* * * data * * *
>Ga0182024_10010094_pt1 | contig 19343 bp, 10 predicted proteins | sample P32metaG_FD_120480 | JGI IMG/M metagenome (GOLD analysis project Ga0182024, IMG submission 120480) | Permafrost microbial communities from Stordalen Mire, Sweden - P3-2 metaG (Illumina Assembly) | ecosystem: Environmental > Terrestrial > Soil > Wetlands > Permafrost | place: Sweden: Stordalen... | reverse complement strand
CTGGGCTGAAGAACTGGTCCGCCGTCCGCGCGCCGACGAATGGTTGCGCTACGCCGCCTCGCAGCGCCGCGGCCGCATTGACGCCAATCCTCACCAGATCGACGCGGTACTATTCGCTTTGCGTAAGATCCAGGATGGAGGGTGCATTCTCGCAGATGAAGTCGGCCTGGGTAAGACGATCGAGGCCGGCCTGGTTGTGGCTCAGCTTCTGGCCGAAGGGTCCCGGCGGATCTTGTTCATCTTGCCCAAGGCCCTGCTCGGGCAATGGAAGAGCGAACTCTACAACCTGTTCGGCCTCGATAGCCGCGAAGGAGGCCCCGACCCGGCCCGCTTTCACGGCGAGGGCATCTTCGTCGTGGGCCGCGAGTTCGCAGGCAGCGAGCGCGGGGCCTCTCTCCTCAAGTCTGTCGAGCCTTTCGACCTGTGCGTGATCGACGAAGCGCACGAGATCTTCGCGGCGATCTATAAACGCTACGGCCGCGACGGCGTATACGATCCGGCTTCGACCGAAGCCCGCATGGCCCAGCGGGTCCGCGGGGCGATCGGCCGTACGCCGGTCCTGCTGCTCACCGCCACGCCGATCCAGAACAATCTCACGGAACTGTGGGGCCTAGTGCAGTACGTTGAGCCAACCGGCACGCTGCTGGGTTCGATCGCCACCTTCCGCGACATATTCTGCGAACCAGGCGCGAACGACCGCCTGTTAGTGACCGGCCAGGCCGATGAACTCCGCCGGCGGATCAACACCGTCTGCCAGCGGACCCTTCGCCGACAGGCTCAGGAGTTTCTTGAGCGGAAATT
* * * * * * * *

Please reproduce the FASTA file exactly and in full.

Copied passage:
>Ga0182024_10010094_pt1 | contig 19343 bp, 10 predicted proteins | sample P32metaG_FD_120480 | JGI IMG/M metagenome (GOLD analysis project Ga0182024, IMG submission 120480) | Permafrost microbial communities from Stordalen Mire, Sweden - P3-2 metaG (Illumina Assembly) | ecosystem: Environmental > Terrestrial > Soil > Wetlands > Permafrost | place: Sweden: Stordalen... | reverse complement strand
CTGGGCTGAAGAACTGGTCCGCCGTCCGCGCGCCGACGAATGGTTGCGCTACGCCGCCTCGCAGCGCCGCGGCCGCATTGACGCCAATCCTCACCAGATCGACGCGGTACTATTCGCTTTGCGTAAGATCCAGGATGGAGGGTGCATTCTCGCAGATGAAGTCGGCCTGGGTAAGACGATCGAGGCCGGCCTGGTTGTGGCTCAGCTTCTGGCCGAAGGGTCCCGGCGGATCTTGTTCATCTTGCCCAAGGCCCTGCTCGGGCAATGGAAGAGCGAACTCTACAACCTGTTCGGCCTCGATAGCCGCGAAGGAGGCCCCGACCCGGCCCGCTTTCACGGCGAGGGCATCTTCGTCGTGGGCCGCGAGTTCGCAGGCAGCGAGCGCGGGGCCTCTCTCCTCAAGTCTGTCGAGCCTTTCGACCTGTGCGTGATCGACGAAGCGCACGAGATCTTCGCGGCGATCTATAAACGCTACGGCCGCGACGGCGTATACGATCCGGCTTCGACCGAAGCCCGCATGGCCCAGCGGGTCCGCGGGGCGATCGGCCGTACGCCGGTCCTGCTGCTCACCGCCACGCCGATCCAGAACAATCTCACGGAACTGTGGGGCCTAGTGCAGTACGTTGAGCCAACCGGCACGCTGCTGGGTTCGATCGCCACCTTCCGCGACATATTCTGCGAACCAGGCGCGAACGACCGCCTGTTAGTGACCGGCCAGGCCGATGAACTCCGCCGGCGGATCAACACCGTCTGCCAGCGGACCCTTCGCCGACAGGCTCAGGAGTTTCTTGAGCGGAAATT